|Congressional Boundaries||Drawn by legislature|
|State Boundaries||Drawn by legislature|
Scored Maps from the Redistricting Report Card
|Mississippi 2022 Final Congressional Map|
|Mon Feb 28 2022|
Communities of Interest
Census-related Redistricting Timeline Delays
State LegislativeAlert: Low
|Final Map Deadline||2022-04-03|
Constitutional - end of 2022 regular session
2023 legislative elections
|Actions Proposed in State||2022 session|
|Final Map Deadline||2022-03-01|
|Actions Proposed in State||2022 session|
State Legislative Districts
Mississippi's state legislative lines are drawn by the Legislature by joint resolution without threat of gubernatorial veto. If the Legislature fails to adopt a state legislative map, the task falls to a partisan backup commission currently controlled by Republicans.
Mississippi's congressional lines are drawn by the Legislature by ordinary statute, and are subject to the Governor's veto. The Legislature can override vetoes with a two-thirds vote in each chamber.
In addition to the federal requirements of one person, one vote and the Voting Rights Act, Mississippi’s state constitution (Art. XIII § 254) requires that state legislative districts be contiguous. Mississippi statute (Code § 5-3-101) requires that districts also be compact, and avoid county splits. When the court drew the map in 2011, it provided an additional analysis of factors considered including communities of interest, specifically involving historical and regional interests along with universities and military bases.
In 2012, the Joint Legislative Committee on Reapportionment adopted a public access policy to open the redistricting process to the public. Any citizen can submit written comments and present proposed plans at public meetings or through written submissions.
In the last redistricting cycle, the committee held 11 public hearings between August and September 2010 and a set of hearings in February 2011; a similar public input process is likely in 2021.
Because of Mississippi’s off-year election cycle, the 2011 redistricting year coincided with gubernatorial and state legislative elections. This created an extremely tight schedule for redistricting; ultimately, after high partisan tensions, the state Legislature did not complete plans in time. The U.S. Supreme Court affirmed a trial court decision allowing old districts to be used in the 2011 elections.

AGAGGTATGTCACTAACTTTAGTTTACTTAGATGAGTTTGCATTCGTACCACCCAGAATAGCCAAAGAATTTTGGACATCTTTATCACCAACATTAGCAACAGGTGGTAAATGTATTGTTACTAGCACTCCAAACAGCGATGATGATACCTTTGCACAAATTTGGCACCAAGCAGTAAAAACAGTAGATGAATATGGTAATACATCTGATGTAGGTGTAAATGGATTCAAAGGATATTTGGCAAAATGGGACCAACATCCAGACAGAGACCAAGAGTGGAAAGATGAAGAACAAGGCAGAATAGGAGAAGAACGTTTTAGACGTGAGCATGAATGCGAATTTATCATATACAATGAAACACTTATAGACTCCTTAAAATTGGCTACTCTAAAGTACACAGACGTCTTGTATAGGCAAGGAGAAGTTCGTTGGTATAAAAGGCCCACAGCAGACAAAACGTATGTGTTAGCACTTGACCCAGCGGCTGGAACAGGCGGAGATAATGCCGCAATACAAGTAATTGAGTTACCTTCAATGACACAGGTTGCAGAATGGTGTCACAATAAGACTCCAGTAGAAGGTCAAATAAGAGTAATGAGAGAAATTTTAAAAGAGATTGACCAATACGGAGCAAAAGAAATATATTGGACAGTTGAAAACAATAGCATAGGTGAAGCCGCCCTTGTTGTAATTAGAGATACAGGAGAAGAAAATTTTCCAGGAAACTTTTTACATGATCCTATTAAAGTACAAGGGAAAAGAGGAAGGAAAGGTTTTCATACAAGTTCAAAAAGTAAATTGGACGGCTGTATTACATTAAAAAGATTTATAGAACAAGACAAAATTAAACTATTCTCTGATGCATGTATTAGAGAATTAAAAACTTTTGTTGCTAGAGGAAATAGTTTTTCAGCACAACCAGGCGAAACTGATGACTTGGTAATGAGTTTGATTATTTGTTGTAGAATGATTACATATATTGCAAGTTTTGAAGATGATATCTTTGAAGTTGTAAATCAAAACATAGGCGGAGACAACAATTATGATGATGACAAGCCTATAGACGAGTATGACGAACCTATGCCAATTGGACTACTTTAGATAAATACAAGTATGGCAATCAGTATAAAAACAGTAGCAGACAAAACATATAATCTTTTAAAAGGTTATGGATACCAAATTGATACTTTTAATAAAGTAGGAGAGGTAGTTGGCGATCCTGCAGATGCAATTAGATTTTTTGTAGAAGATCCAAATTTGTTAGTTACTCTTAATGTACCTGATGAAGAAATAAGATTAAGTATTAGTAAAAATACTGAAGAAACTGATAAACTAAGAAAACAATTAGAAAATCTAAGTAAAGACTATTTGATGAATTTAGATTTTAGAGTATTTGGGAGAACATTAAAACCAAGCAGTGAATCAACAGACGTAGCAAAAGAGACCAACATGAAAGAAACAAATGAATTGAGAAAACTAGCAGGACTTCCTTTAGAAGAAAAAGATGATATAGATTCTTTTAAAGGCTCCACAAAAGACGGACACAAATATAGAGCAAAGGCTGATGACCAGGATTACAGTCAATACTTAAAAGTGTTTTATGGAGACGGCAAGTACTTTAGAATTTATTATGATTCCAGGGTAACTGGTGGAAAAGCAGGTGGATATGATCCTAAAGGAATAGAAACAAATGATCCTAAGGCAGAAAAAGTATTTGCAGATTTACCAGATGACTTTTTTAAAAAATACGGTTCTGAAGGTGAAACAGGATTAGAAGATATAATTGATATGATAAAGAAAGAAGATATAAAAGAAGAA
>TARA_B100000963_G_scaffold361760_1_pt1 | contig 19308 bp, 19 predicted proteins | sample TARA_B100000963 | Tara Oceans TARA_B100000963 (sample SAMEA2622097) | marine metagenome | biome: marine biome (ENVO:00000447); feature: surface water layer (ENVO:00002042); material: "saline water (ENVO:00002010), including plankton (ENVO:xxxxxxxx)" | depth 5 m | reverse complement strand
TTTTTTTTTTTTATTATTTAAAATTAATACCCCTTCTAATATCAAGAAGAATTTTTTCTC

After the elections, the Legislature also failed to produce a constitutionally acceptable congressional map, so a federal court implemented a new map on December 30, 2011. In 2012, the Legislature pushed through a state legislative redistricting plan that was approved by the Justice Department, as then required under Section 5 preclearance, on September 14, 2012.
Following the election of another Republican Governor in 2019, Mississippi continues to have a government trifecta. In addition, the state Senate is now a Republican supermajority. Single-party control increases the risk of partisan and racial gerrymandering. Mississippi is at special risk of racial gerrymandering because of its substantial Black population.
Additionally, this will be Mississippi’s first cycle without the protections of Section 5 of the Voting Rights Act, which was struck down in the 2013 Supreme Court case Shelby County v. Holder. In the absence of preclearance requirements to protect communities of color, observers should closely monitor every step of the redistricting process to ensure fair treatment for all.
In 2021, participate in the Legislature’s public input process.
- Obtain Mississippi redistricting data from OpenPrecincts.
- Start to plan out what defines your community – whether it’s a shared economic interest, school districts, or other social or other cultural, historical, or economic interests – and how that can be represented on a map. This will come in handy once the Legislature starts collecting feedback.
- Use software tools such as Dave's Redistricting App and Districtr to draw district maps showing either (a) what a fair map would look like, or (b) where the community you believe should be better represented is located.
Take advantage of Mississippi’s ballot initiative process to establish an independent redistricting process for future redistricting cycles, as states like California and Michigan have done.
- Read the Common Cause Activist Handbook on Redistricting Reform to learn about what reforms have been successful in the past, and what steps to take to enact reform in the future.